I jest, I jest. I’m actually surprised at how restrained those scenes were for the most part. To the point where I started to get worried that Compile Heart was actually in danger of taking it all far too seriously. Aside from the fact the girls all wear super short skirts, which doesn’t work to their benefit when they sit down opposite you (or bend over to pick something up), there’s something oddly earnest about what Compile Heart seems to be trying to do with these scenes. In fact, in the overwhelming majority of cases, these scenes are designed in such a way that even when a girl is leaning over or sitting down, they do so in such a way that preserves their modesty. Which is fine, of course. Just, given the track record of the series, surprisingly timid. It’s like Compile Heart is trying to establish the girls as something more thoughtful than the nonsense caricatures of pure fan service that they once were. That’s not to say these scenes are serious in tone either, but rather surprisingly modest, restrained, and earnest in character building.
It’s worth noting that though you can play Megadimension Neptunia VIIR’s VR scenes without a headset, if you do have one, don’t skip the opportunity to use it. It is a pain constantly putting it on and off (because the base game itself doesn’t support VR at all, and therefore game regularly switches between VR and no VR), but it’s worth it. Compile Heart’s done a really excellent job of rendering these characters in VR for the first time, and while I might have preferred a full game featuring them (a remaster of Producing Perfection, perhaps), or just being able to interact with them in any way beyond occasionally nodding my head in agreement or shaking my head in disagreement, this is a good start for the company and its VR efforts.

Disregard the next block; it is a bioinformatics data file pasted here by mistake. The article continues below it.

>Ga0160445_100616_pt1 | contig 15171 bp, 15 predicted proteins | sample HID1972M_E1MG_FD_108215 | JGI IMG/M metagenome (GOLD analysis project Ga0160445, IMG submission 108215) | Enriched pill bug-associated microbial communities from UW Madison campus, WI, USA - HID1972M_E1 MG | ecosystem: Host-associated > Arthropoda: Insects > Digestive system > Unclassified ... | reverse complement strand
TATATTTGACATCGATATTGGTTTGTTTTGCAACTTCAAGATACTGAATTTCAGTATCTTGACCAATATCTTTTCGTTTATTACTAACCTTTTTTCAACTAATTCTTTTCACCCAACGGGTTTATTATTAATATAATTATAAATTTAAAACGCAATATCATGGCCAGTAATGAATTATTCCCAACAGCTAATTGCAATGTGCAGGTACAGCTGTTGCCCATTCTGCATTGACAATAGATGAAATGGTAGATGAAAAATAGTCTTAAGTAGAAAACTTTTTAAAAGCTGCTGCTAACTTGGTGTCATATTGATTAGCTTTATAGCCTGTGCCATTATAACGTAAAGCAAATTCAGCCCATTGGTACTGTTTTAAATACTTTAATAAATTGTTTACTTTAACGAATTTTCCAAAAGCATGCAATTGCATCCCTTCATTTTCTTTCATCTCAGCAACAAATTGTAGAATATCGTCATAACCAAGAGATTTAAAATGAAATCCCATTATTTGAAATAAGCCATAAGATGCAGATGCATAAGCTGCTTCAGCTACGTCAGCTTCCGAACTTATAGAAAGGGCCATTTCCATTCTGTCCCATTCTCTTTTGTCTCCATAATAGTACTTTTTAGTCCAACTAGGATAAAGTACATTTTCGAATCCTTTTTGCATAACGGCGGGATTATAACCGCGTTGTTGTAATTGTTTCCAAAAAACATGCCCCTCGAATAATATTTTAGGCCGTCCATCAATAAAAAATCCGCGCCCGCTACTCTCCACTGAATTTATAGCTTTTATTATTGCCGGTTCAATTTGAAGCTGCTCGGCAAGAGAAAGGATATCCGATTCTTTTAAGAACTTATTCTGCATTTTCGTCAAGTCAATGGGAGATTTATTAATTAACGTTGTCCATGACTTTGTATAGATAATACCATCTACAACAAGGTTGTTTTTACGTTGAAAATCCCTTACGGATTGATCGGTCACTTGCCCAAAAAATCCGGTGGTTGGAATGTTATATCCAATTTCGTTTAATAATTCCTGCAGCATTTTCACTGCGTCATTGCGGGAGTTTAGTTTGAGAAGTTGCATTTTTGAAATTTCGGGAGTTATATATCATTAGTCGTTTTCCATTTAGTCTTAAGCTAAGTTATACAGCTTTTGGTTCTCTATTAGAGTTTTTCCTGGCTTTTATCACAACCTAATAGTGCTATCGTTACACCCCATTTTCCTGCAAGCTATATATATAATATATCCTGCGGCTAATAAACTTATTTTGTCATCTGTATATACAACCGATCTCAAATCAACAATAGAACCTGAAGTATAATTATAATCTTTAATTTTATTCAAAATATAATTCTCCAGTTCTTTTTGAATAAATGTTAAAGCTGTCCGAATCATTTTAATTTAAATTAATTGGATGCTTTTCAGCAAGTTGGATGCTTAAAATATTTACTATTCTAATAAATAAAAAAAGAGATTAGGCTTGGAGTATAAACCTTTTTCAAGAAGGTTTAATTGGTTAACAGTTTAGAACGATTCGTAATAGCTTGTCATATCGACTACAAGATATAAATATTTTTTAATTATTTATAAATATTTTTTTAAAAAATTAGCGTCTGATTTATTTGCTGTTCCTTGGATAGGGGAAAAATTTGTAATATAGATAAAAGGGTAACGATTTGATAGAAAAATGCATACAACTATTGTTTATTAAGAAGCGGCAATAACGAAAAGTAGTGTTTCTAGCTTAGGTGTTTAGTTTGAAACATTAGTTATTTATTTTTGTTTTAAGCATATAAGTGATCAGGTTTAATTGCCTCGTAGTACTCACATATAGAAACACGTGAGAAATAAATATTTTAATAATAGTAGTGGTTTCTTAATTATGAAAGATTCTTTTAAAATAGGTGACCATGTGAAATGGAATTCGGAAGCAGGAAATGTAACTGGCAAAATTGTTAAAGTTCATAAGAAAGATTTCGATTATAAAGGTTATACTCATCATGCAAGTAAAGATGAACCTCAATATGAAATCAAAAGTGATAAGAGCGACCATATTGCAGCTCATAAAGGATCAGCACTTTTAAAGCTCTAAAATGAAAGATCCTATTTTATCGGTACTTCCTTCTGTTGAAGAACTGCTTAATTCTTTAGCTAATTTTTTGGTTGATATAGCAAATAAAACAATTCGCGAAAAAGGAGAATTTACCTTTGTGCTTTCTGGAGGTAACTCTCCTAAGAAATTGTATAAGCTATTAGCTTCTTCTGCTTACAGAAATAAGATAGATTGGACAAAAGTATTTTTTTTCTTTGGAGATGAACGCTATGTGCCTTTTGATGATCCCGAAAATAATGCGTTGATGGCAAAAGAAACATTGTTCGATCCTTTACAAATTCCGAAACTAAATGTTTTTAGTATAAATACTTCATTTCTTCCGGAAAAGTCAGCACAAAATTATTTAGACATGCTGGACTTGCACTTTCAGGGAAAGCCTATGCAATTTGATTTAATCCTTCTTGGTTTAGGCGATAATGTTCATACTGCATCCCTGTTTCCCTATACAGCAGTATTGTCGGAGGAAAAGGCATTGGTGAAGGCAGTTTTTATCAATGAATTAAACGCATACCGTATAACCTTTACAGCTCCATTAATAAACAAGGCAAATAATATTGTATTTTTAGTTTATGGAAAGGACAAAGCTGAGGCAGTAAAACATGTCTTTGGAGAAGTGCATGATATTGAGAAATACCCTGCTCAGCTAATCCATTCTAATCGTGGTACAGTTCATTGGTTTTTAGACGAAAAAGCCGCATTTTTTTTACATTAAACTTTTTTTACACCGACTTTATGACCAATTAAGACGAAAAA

As I wrote earlier, the base game has also been substantially upgraded on what the original offered. It’s still a turn-based combat system that takes place in arenas that you have the ability to move your characters around to strategically position them. Combat is so smooth and streamlined now; characters heal between battles, so buying dozens of excess healing potions just to get through is no longer necessary. Strategically placing characters around the battle area allows you to create “links” which can deal out massive damage via special attacks, incentivising you to really make good use of the battlefield. There are changes to how special attacks are earned and used, combos and special attacks all make sense and, finally, Compile Heart has managed to get players into the game without drowning them in unending tutorial screens that you need a degree in JRPGs to understand in the first place. Oh, and an aggressive auto-save also means that save points are a thing of the past and should you ever be wiped out, you won’t lose much progress because you’ve accidentally forgotten to save.